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The haves and the have-nots

I am worried about our society and the attitudes we have toward each other. My worry is anecdotal, something I sense in my occasional dips into the passing Twitter stream. In the past month or so, I have read tweets about poverty and what seems to be an increase in discussion about the haves versus the have-nots. On their own, these articles might easily disappear in a tweet stream. Putting a few together in a little blog post might get at least one more person thinking about these topics and possibly coming up with better ways to fix these broken bits of our society.

Then this article came along: Why I Make Terrible Decisions, or, Poverty Thoughts. The writer describes what poverty is to her. She does say these are not all her experiences, but a conglomeration of experiences. The subsequent backlash on Twitter is that “no poor person can write that well”, etc. I guess the idea is that poor people should stay quiet on their patch of cardboard? I did want to know if this was genuine. In my search, I found Erin Kissane and others discussing the reality of povery and sharing links like Being Poor, a 2005 blog post from John Scalzi, and The logic of stupid poor people. Today, when I decided to put these thoughts into a blog post, I discovered an article that calls out the “Poverty Thoughts” essay as false: That Viral “Poverty Thoughts” Essay Is Totally Ridiculous.

I don’t know what is true or what is false, but I do know that having this discussion is important. I read Barbara Ehrenreich’s “Nickel and Dimed” some years ago and found it quite shocking. When I got back from my overland trip to India and Nepal back in 1978, I looked at all the pictures and their captions in Jacob Holdt’s “American Pictures” and pretty much freaked out. I had seen poverty on my trip and now I was seeing some pretty awful examples in “my own backyard”. What in the world was the meaning of life? Why such disparity? I was able to have a roof over my head and three meals a day, but should I or could I do something about those who couldn’t. This moment really shook up my 20-year-old complacency for about a year or two, but I never did try to start any revolution. Something is wrong with this picture, I thought, but I had no idea how to save the world on my own.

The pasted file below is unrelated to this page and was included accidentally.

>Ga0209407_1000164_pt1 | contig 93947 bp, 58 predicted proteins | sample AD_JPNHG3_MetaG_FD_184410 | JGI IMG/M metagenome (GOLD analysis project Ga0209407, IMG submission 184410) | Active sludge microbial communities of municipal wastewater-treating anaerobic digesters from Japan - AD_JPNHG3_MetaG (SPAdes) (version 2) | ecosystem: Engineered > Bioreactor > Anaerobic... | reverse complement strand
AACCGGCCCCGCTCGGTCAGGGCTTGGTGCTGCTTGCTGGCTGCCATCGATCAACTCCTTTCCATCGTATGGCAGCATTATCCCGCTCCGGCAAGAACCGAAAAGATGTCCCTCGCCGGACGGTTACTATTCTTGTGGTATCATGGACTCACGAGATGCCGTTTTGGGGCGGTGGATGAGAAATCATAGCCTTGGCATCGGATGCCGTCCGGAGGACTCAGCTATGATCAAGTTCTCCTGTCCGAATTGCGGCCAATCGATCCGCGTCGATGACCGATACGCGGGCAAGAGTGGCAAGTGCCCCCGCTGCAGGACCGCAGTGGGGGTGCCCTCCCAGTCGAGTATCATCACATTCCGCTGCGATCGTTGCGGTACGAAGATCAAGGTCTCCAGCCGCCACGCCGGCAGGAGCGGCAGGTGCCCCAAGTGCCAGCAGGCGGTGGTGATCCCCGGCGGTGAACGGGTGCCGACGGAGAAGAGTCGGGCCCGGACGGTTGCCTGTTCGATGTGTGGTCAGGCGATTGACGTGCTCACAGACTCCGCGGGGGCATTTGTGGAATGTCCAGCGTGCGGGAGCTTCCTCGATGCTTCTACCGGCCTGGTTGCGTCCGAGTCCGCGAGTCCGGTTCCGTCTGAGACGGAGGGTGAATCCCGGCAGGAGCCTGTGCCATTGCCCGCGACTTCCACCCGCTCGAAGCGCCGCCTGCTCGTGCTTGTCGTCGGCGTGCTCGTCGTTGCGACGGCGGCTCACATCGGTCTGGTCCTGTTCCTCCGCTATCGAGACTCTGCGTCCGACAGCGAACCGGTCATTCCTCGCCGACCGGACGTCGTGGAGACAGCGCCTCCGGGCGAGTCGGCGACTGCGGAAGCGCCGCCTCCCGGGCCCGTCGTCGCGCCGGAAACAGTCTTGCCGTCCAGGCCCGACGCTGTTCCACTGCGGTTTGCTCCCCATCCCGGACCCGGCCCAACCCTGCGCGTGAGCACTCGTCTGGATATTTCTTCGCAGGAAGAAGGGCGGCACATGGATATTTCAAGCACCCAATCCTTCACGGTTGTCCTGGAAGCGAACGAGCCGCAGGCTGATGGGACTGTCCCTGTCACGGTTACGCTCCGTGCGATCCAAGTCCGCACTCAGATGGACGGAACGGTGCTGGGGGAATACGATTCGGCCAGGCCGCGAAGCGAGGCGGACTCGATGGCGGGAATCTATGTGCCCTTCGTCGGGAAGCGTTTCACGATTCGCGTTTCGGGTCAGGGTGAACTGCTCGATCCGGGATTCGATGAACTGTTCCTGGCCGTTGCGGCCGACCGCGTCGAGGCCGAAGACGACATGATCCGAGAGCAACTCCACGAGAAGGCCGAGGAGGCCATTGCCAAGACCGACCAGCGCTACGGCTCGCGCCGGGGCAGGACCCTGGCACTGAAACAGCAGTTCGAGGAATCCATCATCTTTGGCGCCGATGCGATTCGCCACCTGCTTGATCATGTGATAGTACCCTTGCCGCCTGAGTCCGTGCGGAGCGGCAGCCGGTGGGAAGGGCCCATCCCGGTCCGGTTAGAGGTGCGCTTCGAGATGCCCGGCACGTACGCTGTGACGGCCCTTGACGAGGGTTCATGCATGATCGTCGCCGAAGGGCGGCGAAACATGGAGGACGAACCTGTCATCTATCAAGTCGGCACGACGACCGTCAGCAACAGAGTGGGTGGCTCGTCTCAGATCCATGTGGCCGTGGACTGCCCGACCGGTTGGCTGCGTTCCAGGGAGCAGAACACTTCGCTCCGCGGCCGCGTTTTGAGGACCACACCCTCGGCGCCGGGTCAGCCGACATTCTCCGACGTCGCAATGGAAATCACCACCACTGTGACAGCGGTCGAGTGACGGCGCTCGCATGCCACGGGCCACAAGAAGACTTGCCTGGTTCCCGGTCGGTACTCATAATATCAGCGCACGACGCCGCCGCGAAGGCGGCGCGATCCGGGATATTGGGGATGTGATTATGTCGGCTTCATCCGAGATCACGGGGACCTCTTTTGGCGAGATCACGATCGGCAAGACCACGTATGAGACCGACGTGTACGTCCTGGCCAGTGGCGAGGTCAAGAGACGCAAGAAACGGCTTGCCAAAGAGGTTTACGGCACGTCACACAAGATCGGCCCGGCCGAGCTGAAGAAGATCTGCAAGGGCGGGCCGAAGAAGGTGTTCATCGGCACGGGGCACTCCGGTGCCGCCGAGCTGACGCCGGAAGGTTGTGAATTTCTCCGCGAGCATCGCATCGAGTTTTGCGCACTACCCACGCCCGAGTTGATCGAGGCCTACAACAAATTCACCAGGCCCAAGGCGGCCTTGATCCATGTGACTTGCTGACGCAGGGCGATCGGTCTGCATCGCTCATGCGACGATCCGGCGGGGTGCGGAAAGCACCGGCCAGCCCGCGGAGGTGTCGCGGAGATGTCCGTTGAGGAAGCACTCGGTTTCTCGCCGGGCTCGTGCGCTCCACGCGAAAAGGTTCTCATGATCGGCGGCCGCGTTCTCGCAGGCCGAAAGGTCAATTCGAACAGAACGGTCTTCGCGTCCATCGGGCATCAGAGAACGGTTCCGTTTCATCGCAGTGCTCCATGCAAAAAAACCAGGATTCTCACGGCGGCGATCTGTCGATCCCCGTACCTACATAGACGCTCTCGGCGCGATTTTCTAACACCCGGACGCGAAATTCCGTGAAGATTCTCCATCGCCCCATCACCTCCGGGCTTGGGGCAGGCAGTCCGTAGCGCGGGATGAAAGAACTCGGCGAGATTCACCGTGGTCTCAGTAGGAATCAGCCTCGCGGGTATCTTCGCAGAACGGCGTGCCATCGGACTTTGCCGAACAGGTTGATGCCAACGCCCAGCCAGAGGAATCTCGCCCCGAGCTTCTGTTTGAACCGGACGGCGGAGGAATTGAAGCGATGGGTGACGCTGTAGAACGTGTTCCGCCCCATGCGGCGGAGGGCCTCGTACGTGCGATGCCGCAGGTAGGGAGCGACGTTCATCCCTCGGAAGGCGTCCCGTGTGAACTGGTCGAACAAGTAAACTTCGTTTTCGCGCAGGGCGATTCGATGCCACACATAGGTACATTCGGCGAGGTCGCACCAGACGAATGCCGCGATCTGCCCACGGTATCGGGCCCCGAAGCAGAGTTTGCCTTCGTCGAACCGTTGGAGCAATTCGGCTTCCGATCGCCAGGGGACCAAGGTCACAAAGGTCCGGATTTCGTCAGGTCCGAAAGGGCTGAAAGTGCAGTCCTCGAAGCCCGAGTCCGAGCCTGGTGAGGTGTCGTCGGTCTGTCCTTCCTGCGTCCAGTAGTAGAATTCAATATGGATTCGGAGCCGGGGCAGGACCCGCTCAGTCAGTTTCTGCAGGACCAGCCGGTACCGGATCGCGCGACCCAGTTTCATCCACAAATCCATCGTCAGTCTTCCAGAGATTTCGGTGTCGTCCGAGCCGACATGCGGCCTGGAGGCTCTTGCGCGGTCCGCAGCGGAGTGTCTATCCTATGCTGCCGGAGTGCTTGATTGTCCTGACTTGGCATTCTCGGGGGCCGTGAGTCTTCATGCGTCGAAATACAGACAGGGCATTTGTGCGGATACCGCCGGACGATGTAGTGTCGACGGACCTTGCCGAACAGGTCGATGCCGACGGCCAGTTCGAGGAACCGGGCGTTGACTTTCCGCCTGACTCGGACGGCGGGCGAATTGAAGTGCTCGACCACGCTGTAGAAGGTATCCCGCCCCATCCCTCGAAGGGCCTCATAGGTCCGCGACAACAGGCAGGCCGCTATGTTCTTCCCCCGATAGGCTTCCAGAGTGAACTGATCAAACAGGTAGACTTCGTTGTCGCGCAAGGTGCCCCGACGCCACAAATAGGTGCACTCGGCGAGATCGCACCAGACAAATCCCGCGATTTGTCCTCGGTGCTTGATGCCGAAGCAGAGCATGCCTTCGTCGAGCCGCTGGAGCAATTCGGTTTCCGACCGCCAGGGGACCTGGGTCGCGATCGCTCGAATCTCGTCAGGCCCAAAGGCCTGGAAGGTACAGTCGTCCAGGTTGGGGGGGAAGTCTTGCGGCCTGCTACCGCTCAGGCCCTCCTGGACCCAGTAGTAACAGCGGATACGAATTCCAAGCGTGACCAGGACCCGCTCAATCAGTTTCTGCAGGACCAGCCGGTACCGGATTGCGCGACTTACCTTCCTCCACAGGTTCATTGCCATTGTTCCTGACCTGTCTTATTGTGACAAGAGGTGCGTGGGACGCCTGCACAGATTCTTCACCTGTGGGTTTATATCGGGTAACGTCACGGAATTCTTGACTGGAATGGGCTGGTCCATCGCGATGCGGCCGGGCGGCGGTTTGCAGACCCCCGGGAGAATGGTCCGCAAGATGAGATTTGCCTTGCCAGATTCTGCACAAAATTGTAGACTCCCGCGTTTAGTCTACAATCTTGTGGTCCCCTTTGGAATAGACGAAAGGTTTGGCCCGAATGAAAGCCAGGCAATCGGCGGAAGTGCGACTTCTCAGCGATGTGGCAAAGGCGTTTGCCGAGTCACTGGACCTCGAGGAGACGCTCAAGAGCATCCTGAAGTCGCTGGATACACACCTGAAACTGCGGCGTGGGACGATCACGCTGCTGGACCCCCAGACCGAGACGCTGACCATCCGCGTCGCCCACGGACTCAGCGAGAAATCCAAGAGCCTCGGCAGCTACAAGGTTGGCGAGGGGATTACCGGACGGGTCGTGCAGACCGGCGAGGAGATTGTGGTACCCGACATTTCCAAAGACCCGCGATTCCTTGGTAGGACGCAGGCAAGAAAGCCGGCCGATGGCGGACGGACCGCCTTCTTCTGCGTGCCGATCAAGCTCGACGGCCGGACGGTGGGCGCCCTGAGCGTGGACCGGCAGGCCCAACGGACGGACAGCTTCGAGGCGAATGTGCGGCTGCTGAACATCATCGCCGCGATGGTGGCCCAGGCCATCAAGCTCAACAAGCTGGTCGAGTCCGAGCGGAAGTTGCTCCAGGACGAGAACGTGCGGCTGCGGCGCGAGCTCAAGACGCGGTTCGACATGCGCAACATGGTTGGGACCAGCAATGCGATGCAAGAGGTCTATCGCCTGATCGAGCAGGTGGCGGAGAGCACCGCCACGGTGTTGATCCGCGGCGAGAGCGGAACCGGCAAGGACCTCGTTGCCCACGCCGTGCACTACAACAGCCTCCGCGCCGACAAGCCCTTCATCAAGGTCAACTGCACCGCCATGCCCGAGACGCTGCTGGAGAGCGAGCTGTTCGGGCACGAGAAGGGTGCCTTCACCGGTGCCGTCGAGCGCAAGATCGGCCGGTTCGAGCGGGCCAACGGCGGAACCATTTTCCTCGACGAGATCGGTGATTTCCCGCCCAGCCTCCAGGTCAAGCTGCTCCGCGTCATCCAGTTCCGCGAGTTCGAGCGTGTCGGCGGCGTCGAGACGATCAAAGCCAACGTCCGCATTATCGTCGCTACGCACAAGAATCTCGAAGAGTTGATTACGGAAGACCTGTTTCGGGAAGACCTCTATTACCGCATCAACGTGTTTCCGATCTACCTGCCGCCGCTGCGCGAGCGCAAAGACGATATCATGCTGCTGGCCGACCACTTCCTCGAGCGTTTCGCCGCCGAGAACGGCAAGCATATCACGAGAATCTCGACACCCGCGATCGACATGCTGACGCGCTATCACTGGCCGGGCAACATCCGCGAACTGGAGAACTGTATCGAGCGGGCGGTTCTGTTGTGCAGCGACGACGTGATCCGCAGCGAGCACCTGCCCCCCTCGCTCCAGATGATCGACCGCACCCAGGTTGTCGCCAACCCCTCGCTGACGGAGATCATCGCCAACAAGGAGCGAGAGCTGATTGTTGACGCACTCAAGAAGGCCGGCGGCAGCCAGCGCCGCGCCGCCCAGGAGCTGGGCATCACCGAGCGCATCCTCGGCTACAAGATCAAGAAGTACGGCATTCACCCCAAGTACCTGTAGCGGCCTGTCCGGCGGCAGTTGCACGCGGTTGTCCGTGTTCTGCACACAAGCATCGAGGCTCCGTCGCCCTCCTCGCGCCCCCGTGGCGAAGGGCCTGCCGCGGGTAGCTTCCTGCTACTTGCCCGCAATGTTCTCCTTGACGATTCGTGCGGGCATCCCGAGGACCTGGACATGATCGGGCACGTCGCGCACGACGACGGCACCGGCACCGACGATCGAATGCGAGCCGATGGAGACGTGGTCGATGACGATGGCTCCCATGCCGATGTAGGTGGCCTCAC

Shortly after the Twitter discussions about poverty, I came across a different type of article that was at the societal level. Cyrus Farivar shared this article on Twitter or Facebook: S.F. tech companies’ civic image at stake as backlash grows, and I found this on my own: In This Silicon Valley Tech Culture and Class War, We’re Fighting About the Wrong Things. Then Cennydd Bowles shared a tweet that led me to this article: Silicon Valley Is Living Inside A Bubble Of Tone-Deaf Arrogance.

I was shocked at the arrogance and the growing gap between the haves and the have-nots. There was also something that reminded me vaguely of distopian, post-apocalytic science fiction movies. Suddenly, it seemed like scriptwriters weren’t making things up, but were looking at what was happening to society today. It was David and Goliath IRL.

There is no conclusion to this blog post. I want to raise awareness about these issues and thought they deserved more than 140 characters. I felt a need to share them in the hope that others out there talk and think about these issues. Maybe one of us will have a constructive idea and a way to carry it out.

One way to start this conversation is showing a lot more respect toward each other. Stop the labels! I’ll close with one more thought-provoking piece – a 2006 blog post from Ted Drake that Jennifer Sutton shared on Twitter. It’s about racial comments, but I think it applies to any of the labels we apply, consciously or subconsiously, throughout our day.

Come on, people. Let’s be nice out there.